This is a repost of a blog post from 2010. Enjoy!
I bought a bag of dried pasta a few weeks ago, and there was a recipe on the back of the bag. Now, generally, these recipes are ridiculously simple and not always that good. They are, after all, on the back of a bag of pasta.
But, this pasta was Italian (!), with actual Italian writing on it. So, naturally, I thought, “well this recipe must be good.”
And you know what. It was!
The recipe itself is rather simple, although I jazzed it up a bit. And with the addition of the olives and the capers it turns into a Puttanesca sauce, only without the tomatoes. Hence, Puttanesca Bianca.
The puttanesca sauce is a rather recent Italian invention, in the Neapolitan style, dating from either the 1950’s or 1960’s. And “alla puttanesca” can be literally translated to “whoreish sauce.” The earliest written reference of this pasta sauce is from a 1961 novel Ferito a morte (The Mortal Wound) by Raffaele La Capria. However, the actual dish is said to have been the brainchild of Sandro Petti, a co-owner of an Ischian (Ischia is a volcanic island in the Gulf of Naples) restaurant. As the story goes, Petti was asked to make dinner for his friends one night, but found he had no food. So, he used what he had; “four tomatoes, a couple of capers, and some olives.”
The result: the pasta puttanesca! (source Do Bianchi)
So here is, with some Madstone additions the new and improved recipe for Puttanesca Bianca (c/o my bag of pasta).
1 small to medium onion- diced
6 cloves of garlic (or however much you like)
3-4 anchovy fillets- chopped up
½ Chili Pepper (or 1 tsp Chili flakes)
¼ cup pitted black olives
2 tbsp Capers
½ cup white wine
Spices to taste: Pepper*, oregano, basil, parsley
Pasta of choice
*You don’t need to add much salt to this recipe; the olives make it plenty salty.
1) Throw you olive oil into a pan. Toss a few pieces of onion in as well, when they start to sizzle slightly then you know you oil is hot enough. Through the rest of the onion in. Now, at this point I part ways from the traditional puttanesca; you see, I caramelize my onions. If you don’t have the extra 20minutes to ½ hour it will take to do this, just continue on. If, however, you do, then I would recommend caramelizing the onions. It really adds an amazing level of sweetness to the dish, which works really well with the spiciness of the chili and the saltiness of the olives and capers.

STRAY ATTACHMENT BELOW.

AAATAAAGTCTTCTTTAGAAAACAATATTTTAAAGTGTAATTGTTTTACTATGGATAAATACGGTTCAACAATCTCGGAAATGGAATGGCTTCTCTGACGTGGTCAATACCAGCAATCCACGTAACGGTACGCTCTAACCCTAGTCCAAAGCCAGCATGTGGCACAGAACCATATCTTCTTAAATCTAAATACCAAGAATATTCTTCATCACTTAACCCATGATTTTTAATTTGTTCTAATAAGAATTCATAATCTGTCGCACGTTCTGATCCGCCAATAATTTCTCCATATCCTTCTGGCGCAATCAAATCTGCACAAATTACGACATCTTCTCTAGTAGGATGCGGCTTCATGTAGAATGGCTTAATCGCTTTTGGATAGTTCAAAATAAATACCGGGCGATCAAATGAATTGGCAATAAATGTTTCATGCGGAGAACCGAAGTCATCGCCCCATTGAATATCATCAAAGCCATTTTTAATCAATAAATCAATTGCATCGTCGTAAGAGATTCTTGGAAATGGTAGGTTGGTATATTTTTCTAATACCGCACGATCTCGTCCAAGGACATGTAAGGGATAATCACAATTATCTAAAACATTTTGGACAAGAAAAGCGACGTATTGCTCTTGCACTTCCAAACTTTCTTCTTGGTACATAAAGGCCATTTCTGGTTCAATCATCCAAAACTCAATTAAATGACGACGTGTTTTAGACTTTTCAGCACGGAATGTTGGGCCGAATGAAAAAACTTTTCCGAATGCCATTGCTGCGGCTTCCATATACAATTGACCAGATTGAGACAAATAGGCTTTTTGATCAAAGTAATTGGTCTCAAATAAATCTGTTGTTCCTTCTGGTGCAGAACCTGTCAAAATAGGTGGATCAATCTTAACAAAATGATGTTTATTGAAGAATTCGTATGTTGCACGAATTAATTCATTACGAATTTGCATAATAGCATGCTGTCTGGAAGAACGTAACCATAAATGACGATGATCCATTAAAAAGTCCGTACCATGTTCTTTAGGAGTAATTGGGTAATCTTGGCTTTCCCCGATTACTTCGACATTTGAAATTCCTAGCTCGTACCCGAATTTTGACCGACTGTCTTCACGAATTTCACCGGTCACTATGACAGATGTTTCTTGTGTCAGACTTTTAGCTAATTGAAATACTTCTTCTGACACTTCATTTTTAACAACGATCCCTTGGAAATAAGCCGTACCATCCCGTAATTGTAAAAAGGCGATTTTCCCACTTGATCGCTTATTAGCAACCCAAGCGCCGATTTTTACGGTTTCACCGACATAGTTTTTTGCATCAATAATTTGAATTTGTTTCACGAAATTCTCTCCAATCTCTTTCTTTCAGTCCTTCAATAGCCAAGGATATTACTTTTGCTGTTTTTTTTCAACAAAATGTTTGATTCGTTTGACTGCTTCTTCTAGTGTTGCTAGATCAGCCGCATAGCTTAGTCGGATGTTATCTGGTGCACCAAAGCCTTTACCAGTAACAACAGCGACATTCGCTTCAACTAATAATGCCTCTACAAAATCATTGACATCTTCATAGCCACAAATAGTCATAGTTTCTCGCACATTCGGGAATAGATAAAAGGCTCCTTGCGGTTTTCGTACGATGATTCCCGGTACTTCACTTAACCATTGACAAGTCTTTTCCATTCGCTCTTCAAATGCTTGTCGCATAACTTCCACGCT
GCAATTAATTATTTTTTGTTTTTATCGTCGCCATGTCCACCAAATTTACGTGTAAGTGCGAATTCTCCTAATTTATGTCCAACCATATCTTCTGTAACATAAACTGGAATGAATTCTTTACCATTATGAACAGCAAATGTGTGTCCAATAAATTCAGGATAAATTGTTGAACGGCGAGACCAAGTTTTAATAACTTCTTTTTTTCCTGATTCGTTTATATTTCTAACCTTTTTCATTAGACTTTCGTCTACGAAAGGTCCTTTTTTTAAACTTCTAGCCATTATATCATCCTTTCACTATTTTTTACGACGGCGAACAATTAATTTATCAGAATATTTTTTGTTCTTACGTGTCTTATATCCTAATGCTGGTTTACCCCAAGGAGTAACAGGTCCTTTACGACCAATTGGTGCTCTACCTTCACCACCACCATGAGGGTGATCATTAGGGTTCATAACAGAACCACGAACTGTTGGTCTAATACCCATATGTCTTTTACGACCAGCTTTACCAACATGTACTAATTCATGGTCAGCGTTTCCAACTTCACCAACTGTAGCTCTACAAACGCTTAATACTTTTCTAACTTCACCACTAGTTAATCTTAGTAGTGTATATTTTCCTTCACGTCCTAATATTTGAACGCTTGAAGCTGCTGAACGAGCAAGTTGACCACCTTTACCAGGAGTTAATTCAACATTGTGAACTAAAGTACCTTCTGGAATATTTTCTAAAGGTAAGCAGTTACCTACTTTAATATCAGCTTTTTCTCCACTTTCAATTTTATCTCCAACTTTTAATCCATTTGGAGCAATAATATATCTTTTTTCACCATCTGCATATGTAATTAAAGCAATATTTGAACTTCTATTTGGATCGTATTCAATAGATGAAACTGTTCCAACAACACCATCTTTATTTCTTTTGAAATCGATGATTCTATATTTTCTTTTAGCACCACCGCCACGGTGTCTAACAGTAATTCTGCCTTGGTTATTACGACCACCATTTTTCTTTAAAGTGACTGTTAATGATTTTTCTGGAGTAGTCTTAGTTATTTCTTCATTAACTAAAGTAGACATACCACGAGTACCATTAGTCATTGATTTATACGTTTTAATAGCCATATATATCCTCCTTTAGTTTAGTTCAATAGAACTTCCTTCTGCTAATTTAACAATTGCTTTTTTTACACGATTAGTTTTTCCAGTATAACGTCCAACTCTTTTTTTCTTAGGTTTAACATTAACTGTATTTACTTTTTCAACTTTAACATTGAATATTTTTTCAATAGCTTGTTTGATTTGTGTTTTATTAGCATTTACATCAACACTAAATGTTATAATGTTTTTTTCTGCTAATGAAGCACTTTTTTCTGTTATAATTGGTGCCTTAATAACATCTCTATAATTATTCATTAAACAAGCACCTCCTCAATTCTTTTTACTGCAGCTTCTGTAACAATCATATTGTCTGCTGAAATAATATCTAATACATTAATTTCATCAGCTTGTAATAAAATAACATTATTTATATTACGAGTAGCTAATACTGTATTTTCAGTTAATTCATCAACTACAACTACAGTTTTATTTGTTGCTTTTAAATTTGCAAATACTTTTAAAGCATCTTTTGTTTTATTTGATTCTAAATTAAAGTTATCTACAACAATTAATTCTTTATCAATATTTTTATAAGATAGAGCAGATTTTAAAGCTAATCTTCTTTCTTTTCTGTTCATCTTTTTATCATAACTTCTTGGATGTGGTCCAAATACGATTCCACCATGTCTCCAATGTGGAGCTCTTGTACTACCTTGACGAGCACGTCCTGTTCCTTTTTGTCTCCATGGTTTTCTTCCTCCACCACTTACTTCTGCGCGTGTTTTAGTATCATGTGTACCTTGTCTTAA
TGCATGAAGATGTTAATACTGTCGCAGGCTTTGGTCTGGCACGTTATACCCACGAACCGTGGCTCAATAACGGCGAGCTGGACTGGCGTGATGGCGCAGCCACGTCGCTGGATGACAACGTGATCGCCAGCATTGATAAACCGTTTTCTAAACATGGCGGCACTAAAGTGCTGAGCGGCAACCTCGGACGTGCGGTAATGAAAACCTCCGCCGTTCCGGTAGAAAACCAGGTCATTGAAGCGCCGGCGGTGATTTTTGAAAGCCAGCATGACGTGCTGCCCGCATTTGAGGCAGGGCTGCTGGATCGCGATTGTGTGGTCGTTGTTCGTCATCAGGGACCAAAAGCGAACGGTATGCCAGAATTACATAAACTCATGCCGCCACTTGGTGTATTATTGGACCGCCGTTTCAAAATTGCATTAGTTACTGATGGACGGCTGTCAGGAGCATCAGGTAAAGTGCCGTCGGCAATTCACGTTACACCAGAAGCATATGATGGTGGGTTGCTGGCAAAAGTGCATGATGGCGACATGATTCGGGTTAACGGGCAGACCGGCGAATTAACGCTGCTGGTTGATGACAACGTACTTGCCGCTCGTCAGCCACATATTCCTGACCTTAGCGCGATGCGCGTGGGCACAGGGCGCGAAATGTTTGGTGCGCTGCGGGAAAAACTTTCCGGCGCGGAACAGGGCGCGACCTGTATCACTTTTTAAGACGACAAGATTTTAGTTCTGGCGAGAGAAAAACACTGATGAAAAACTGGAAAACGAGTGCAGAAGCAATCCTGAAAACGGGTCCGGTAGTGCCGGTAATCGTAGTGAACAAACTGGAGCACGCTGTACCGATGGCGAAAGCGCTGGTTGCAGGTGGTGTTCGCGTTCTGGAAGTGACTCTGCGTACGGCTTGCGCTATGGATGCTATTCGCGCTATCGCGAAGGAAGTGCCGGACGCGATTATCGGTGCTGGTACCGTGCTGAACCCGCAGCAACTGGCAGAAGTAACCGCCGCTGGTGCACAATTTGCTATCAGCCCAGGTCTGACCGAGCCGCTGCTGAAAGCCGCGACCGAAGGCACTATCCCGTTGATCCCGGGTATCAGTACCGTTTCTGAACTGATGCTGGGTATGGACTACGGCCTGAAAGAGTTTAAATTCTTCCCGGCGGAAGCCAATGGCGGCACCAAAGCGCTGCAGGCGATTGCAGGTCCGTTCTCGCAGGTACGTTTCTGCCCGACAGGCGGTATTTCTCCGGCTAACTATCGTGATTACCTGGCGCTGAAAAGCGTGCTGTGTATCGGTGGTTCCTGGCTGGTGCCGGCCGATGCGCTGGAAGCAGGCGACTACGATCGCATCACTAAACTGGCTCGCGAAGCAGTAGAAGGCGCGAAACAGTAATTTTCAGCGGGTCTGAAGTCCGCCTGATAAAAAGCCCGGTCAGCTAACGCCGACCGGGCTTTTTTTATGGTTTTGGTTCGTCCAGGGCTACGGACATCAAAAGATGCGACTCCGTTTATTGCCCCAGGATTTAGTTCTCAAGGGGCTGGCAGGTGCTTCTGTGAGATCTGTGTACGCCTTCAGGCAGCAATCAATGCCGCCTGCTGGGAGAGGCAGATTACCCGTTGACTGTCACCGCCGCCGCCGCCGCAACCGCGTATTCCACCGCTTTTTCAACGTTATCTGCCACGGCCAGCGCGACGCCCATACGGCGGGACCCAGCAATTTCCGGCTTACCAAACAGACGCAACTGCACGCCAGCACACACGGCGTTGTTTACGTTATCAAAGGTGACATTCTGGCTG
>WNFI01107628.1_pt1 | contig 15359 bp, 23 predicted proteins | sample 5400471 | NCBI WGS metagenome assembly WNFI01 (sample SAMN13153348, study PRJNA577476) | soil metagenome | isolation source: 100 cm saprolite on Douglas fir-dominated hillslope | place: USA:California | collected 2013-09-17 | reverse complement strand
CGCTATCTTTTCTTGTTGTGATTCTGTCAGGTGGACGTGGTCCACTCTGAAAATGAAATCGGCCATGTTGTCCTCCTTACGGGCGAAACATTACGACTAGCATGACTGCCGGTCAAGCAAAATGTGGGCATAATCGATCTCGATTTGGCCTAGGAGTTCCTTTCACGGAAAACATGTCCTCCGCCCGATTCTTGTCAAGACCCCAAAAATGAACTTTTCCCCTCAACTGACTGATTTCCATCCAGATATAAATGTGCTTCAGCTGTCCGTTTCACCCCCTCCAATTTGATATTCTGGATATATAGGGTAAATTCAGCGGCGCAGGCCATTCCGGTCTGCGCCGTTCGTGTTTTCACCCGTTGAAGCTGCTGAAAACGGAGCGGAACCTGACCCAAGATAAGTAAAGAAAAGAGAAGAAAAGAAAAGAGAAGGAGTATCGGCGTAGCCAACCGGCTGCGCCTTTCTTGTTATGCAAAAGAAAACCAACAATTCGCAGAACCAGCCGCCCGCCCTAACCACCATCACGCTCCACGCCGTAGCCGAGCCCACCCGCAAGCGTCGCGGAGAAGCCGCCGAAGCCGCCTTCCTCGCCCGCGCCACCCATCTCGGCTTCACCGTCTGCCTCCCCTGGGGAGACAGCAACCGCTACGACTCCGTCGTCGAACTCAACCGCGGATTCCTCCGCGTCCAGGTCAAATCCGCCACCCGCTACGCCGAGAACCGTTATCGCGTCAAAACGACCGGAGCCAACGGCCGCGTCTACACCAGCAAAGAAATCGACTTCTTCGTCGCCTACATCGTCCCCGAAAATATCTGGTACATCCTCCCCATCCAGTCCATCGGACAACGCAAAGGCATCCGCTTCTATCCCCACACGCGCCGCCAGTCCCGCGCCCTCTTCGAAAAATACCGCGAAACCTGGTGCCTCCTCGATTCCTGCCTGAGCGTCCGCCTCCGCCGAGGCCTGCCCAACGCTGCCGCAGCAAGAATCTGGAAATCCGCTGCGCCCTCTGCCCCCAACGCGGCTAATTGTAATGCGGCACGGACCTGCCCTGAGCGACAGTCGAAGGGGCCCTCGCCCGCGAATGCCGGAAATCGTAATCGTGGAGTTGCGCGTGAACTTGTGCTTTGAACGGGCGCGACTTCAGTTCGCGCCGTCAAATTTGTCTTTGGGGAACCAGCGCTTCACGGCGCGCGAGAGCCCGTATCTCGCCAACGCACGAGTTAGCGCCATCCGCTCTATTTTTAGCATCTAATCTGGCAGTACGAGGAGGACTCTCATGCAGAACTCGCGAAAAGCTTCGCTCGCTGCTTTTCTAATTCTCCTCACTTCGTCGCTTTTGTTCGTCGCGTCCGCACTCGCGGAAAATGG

1a) To caramelize the onions: thrown them in your pan, with your olive oil, at a constant, low- medium heat. Toss some salt in on top. The salt with act as a moisture absorber, which should caramelize the onions faster. Then, wait. Toss the pan every once in a while – we don’t want the onions to burn, but if some of the pieces start to crisp up don’t worry. About 15minutes in (depending on how they are tasting) I toss some sugar into the pan as well. This will speed up the process.
2) Once your onions have been caramelized add in your garlic, chili and anchovies. If you are adding in any spices feel free to add half of them in at this point. Cook until the anchovy pieces have turned translucent and almost disappeared.
3) Once the anchovies have cooked out add in your olives and capers (I will sometimes thrown in another vegetable of choice here- add it in now. Broccoli, Rapini, Spinach, Zucchini, feel free to mix it up! But stick to one ingredient- this is a simple dish). Cook for about 5 minutes longer.
4) Add in your ½ cup of white wine (I like to eyeball this part), and your other herbs and pepper. I love adding fresh basil to my pasta. But dried oregano will work. As will fresh or dried parsley. Cook for another 20ish minutes, or until the white wine has cooked out.
5) Mix in your cooked pasta (anything will work with this sauce, as it isn’t really very ‘saucy.’ Rather, this will make a drier kind of pasta sauce). Grate in some Parmesan cheese and enjoy!
If you wanted to make this a more traditional sauce, I would not caramelize the onions, add in a can of whole Italian tomatoes (dice the whole tomatoes before you throw them in), and some red wine, instead of white, for a different variation on this dish.